Larry Perkins has paid tribute to Holden’s presence in Australian motorsport following confirmation that the brand will cease operations “by 2021”.
General Motors yesterday confirmed that local sales, design, and engineering would cease, while questions remain unanswered when it comes to the Holden Motorsport programme.
Late last year the brand reaffirmed its commitment to Supercars, a future which is now uncertain given the name will disappear by the end of the year.
A six-time winner of the Bathurst 1000 between 1982 and 1997, all at the wheel of Holden Commodores, Perkins has paid tribute to the brand’s ability to support motorsport despite the pressure from its parent company in Detroit.
“Holden’s greatest achievement was probably their ability to support car racing when General Motors kept saying, ‘we don’t support car racing,’ back at Detroit,” Perkins told Speedcafe.com.
“But in Holden, the Australian management, to their credit, worked out says over the last 30 or 40 years to get around that, and did it with enthusiasm, I might add, and I was very happy to have been part of it.”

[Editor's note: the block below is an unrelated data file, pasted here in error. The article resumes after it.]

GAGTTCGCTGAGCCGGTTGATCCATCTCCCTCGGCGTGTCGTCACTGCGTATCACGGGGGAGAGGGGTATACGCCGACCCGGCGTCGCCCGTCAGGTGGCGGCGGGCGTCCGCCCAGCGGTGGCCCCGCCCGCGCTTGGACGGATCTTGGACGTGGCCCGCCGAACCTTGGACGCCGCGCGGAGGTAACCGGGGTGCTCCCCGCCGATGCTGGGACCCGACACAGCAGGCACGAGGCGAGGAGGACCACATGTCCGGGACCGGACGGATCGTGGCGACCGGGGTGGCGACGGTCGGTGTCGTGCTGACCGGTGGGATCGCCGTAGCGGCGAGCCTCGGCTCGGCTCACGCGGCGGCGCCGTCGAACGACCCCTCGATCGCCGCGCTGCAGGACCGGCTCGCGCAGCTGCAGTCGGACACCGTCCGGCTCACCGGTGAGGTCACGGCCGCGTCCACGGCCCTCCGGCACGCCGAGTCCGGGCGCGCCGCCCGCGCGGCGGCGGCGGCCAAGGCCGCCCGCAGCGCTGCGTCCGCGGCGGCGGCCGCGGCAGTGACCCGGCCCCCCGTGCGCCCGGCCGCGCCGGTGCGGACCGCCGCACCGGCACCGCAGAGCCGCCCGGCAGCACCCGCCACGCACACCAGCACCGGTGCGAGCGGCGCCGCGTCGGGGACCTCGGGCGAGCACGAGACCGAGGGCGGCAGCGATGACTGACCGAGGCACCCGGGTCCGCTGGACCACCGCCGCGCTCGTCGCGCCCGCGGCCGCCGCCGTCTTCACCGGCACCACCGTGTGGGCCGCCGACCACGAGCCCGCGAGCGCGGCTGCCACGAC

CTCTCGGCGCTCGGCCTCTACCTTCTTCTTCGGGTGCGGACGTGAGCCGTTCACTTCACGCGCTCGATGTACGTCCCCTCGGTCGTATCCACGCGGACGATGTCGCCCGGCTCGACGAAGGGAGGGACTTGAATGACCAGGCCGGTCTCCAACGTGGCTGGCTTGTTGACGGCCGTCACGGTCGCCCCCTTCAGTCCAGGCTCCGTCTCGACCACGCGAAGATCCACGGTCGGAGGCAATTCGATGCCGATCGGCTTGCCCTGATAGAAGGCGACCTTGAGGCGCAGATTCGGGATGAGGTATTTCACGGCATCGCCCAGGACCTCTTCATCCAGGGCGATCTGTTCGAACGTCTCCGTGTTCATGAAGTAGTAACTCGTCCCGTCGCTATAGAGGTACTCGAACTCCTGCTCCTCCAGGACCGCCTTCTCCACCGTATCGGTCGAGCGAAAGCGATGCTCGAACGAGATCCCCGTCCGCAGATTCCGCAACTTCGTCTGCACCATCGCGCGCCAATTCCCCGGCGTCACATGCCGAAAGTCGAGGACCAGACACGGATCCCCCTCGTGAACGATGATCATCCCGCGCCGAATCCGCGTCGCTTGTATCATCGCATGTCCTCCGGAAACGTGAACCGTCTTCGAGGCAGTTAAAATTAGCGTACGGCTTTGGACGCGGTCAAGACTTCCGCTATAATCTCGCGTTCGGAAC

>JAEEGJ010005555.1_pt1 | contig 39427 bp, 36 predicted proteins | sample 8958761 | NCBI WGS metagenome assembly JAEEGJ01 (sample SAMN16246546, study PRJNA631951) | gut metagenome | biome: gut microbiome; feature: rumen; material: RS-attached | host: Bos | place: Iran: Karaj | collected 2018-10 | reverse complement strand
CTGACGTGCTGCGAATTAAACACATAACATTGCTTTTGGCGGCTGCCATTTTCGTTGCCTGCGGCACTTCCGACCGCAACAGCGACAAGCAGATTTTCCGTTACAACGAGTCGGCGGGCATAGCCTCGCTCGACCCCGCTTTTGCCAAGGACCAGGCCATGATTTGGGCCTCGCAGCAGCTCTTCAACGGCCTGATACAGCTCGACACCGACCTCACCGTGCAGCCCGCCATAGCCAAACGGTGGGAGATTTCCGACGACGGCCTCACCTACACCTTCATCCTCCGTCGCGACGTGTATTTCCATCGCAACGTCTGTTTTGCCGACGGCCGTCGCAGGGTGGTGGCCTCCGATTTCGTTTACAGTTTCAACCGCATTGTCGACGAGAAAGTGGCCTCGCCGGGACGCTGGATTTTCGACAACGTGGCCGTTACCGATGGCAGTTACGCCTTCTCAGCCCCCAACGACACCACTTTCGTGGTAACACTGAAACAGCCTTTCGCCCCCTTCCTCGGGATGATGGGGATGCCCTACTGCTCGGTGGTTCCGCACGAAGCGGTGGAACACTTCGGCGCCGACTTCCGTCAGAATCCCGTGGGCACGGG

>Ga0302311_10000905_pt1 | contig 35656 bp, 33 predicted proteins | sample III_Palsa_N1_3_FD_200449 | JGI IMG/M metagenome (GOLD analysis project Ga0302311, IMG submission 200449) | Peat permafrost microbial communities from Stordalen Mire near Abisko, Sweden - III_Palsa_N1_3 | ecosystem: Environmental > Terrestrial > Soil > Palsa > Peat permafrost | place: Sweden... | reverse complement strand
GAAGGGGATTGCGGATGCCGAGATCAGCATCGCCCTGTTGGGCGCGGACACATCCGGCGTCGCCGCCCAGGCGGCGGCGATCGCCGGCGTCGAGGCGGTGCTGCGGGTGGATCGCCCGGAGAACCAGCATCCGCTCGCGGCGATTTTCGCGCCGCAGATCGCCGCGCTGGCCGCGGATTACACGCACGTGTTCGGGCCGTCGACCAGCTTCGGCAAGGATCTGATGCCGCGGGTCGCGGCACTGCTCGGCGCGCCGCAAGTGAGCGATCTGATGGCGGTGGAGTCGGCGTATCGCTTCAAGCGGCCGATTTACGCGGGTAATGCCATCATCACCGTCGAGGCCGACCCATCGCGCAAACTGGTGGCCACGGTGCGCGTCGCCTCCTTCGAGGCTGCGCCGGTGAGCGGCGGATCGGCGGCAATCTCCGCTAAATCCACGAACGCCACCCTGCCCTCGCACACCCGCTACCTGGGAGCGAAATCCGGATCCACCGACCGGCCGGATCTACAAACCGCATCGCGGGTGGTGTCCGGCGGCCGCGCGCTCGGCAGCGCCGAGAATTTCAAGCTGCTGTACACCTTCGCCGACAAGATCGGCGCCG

Though he never benefitted directly from factory support, Perkins suggests he did receive help from the manufacturer, especially the staff it employed, over his career.
“Holden did support me, not as a works team, of course, but in lots of ways they supported me over all my, what, 20-odd years in racing,” Perkins said.
“I met many wonderful people in Holden, especially the guys behind the scenes and they did their job diligently and were enthusiastic about it.
“I’ve got great memories of working with many people at Holden.”
The Supercars legend added that the announcement came as no surprise and its impact will be comparatively small given only a tiny proportion of the Australian motorsport landscape is supported by the marque.
“Most people in Australia who go racing, as in the race car owners, they’ve never got a handout from the manufacturers, it’s only a very chosen few that they have been supported, if you like, by the manufacturers,” noted Perkins.
“The rest, the vast majority are racers, go racing because they’re enthusiasts.
“The crowds go to watch the racing because it’s been, I’ll use the word exciting, now over many, many years.
“So it’s up to the management arm of the racing categories now to not look down at the moment, just say, ‘well, nothing much has altered, let’s get on with it’.
“Let’s hope they’ve got good vision and know what they need to do.”